Top Elections NGO Releases Publication on the Use of Technology in Elections
The IFES manual examines the pros and cons of technology in polls through international case studies
As democracies around the world increasingly use technology in their electoral processes, the International Foundation for Electoral Systems (IFES) has released a new publication, Direct Democracy: Progress and Pitfalls of Election Technology. The book sheds light on the benefits and possible limitations of technology in elections, and most importantly, how technology can be used most effectively.
“We are very proud of this publication as it provides a complete overview of the many factors to consider when adopting technology in elections. The book is composed of case studies from around the world that show the experience countries have had with electoral technology so far,” says Bill Sweeney, IFES President and CEO.
Direct Democracy: Progress and Pitfalls of Election Technology, edited by Mike Yard, IFES Elections Administration and Technology Expert, addresses the use of technology in different aspects of the election process, specifically voter registration, electronic voting and results tabulation. These areas of focus are addressed in detail in the eight illustrative case studies.
Noting that there is often a tendency to regard technology as simply “better” or “worse,” the approach adopted by IFES instead addresses how technologies can be used effectively in the elections process.
A key question for electoral practitioners and election management bodies around the world is how best to preserve the basic principles of the electoral process such as transparency and accessibility while benefitting from the efficiencies that technology brings to the process. In the conclusion and recommendation section, Mr. Yard—who has over 25 years of experience in systems analysis and design and software development, and has advised election authorities in over 15 countries—addresses these issues.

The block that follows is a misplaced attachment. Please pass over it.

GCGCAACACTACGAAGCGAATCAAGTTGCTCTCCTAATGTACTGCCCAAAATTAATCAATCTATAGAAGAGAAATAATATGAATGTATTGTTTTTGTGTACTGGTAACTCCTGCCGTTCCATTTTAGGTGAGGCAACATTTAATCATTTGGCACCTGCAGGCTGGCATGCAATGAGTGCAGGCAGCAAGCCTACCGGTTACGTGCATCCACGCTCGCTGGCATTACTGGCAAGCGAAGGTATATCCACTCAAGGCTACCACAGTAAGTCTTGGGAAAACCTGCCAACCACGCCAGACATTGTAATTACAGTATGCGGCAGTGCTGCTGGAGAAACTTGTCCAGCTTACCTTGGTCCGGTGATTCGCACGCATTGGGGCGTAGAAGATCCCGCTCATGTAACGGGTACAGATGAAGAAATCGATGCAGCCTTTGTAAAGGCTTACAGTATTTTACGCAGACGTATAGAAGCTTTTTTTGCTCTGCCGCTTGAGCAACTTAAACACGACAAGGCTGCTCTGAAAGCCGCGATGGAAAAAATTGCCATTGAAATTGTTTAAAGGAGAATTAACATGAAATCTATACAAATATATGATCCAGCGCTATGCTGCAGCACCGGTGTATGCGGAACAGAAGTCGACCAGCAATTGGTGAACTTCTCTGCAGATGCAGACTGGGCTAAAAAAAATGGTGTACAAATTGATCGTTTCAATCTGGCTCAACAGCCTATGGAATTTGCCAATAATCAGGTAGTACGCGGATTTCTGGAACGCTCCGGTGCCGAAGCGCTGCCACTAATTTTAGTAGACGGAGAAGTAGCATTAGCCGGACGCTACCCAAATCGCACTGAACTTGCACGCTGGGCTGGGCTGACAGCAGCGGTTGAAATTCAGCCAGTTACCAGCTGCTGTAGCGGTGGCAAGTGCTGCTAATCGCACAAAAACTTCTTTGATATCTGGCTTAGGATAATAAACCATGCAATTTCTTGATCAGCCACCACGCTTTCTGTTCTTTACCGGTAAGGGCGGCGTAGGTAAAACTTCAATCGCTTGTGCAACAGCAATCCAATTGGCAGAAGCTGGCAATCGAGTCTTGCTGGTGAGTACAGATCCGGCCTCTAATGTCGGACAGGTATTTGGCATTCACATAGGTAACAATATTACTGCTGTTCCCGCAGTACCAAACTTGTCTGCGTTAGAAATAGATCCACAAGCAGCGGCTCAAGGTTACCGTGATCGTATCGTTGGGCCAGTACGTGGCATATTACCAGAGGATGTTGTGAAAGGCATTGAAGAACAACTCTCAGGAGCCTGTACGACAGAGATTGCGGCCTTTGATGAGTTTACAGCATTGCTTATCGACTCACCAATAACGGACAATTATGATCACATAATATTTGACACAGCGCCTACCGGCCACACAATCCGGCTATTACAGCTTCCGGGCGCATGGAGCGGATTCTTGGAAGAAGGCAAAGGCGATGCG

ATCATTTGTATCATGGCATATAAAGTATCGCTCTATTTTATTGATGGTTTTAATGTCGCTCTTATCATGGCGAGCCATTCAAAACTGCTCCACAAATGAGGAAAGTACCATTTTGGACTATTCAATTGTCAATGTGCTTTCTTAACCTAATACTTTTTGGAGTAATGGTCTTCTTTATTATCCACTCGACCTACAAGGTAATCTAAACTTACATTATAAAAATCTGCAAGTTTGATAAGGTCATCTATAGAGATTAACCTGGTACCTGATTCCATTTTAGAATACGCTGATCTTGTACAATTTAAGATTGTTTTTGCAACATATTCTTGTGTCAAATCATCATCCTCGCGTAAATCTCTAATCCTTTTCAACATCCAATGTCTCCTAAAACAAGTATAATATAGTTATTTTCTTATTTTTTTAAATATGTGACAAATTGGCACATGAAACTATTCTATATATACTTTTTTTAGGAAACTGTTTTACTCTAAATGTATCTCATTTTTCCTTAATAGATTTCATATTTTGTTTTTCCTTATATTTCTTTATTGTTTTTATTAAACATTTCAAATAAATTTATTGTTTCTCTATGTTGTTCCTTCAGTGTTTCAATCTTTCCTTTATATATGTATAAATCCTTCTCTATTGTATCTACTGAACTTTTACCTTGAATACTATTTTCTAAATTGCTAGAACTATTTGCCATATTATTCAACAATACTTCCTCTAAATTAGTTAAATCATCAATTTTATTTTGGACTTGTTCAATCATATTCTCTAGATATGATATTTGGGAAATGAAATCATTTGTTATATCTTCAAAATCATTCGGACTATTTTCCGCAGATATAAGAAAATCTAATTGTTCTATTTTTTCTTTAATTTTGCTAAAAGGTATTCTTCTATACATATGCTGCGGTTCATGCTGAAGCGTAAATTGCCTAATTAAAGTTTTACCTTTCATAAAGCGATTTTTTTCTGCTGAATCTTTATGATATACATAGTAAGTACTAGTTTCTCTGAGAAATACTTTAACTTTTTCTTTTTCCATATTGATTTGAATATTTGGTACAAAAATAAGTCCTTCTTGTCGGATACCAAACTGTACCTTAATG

Mr. Yard stresses the importance of adopting technologies that are appropriate for the countries. It is important that the technology be within the realm of what the electoral system can handle. The country’s infrastructure, technological capacity and security are three other factors that must also be considered.
It is also crucial that all election stakeholders be involved in the process of introducing technologies. Even when it is clear that technology could solve a certain problem in the elections process, it is important that political parties, civil society and electoral staff be invited to discuss the issue and the solution before it’s adopted.